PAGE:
As an aside that has nothing to do with this film but that I found interesting when I read about it - is that the entire Eastern Block of Communist nations loved Westerns. In Russia of all places they made a number of them going back to the 1920's - as Stalin was a big fan of them - though no American Westerns were allowed in. These were referred to as Red Westerns or Ostern. The first American Western to be distributed was The Magnificent Seven in 1962 and it was huge at the box office. Westerns were popular all over - the Germans ones and the American ones if they were allowed. Yugoslavia often participated in the making of these Westerns as they were often shot there.

After the success of Winnetou and other German Westerns, the East Germans decided to make one - that being this one. Perhaps they improve later on but in truth this is nowhere as good as the two Winnetou's I have seen. The scenery isn't as interesting, the cinematography doesn't have the same sense of God's Country, the acting feels off, the East German women are nothing to write home about (one has a very discernable moustache), the plot is ragged but mainly the editing is quite awful. Surprisingly so. One second a guy gets off his horse in a fight and in the next shot he is riding it again. In one of the few action scenes it consists of men shooting and someone falling off their horse. And the Indians are way too good. They were not that noble I expect. East Germany could not use Karl May as their source since Hitler had been a fan - that clearly didn't bother the other side - so in this case their source was a trilogy by Liselotte Welskopf-Henrich about the Indian Tokei-Ihto of the Dakotas. Unlike Karl May, Liselotte was a scholar who had gone to the USA to study Indian culture. She also during WWII was a resister to the Nazis and hid a Communist in her apartment, who she later married. She chose to live in East Germany.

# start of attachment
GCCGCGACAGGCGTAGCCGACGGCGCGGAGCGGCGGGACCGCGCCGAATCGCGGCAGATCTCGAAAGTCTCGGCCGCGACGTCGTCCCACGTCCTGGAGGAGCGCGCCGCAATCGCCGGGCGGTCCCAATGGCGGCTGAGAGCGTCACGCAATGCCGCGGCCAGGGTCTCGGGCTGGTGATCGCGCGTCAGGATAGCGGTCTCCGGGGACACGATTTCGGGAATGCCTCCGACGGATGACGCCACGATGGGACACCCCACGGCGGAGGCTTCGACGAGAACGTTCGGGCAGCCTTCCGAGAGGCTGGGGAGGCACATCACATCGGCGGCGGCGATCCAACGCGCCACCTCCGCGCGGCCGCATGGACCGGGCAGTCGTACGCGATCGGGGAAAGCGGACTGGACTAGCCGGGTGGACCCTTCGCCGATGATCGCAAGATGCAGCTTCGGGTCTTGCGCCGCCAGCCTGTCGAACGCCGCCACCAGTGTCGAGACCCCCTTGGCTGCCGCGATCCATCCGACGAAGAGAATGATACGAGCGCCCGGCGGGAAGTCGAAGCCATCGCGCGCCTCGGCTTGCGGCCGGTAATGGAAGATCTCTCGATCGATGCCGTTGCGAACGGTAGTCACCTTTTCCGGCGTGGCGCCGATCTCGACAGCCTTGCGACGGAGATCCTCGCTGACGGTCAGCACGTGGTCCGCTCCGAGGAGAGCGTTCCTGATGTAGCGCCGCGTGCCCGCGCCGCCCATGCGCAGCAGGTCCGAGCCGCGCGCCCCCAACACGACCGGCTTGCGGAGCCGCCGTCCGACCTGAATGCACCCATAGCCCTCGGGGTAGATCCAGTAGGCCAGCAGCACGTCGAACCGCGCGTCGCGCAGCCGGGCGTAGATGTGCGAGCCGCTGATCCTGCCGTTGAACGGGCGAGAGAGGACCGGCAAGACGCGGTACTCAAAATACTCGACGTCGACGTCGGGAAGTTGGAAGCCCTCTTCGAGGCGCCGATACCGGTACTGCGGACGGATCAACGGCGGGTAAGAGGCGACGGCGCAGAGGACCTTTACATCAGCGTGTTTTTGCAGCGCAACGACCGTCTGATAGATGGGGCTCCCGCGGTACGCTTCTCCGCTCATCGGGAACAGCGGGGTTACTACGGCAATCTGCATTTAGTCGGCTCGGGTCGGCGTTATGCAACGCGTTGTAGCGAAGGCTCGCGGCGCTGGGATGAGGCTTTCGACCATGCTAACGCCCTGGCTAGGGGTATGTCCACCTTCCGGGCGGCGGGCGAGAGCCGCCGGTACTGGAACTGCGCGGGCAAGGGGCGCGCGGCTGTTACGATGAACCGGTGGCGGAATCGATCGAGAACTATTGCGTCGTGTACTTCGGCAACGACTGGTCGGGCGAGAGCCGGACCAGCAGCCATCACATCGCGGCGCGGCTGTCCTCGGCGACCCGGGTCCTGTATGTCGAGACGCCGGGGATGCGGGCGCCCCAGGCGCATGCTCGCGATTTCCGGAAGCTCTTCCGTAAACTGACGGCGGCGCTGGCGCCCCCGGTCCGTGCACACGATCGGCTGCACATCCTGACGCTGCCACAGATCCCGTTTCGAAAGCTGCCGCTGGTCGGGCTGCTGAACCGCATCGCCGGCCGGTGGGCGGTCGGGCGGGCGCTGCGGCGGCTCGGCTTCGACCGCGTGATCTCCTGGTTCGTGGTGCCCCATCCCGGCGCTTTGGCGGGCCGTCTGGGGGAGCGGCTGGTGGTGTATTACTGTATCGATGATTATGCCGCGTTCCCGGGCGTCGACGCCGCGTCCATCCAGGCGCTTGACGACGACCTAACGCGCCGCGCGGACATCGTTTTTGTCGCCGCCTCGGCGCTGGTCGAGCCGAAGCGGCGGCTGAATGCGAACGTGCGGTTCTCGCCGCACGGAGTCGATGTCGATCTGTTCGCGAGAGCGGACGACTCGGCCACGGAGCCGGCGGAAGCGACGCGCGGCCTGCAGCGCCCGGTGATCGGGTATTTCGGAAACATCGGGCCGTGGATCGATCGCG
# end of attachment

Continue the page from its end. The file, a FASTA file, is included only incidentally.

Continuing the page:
The plot isn't that interesting. A group of white men led by Red Fox kill the father of Tokei-Ihto which doesn't lead to the revenge one expects. The white gang in cahoots with the corrupt Army want the gold on the Indian land so they connive to get them off the land into a reservation. Tokei-Ihto resists. Obviously that plot has to filled in with a few fights and white racism but that pretty much covers it. The film was a huge success in East Germany and the actor who played Tokei-Ihto became a huge star. Gojko Mitic was from Yugoslavia and was chosen to take on this role and a bit like Pierre Brice (Winnetou), he ended up playing many Indian roles. But it made him a star and being a star in Yugoslavia was probably a good thing.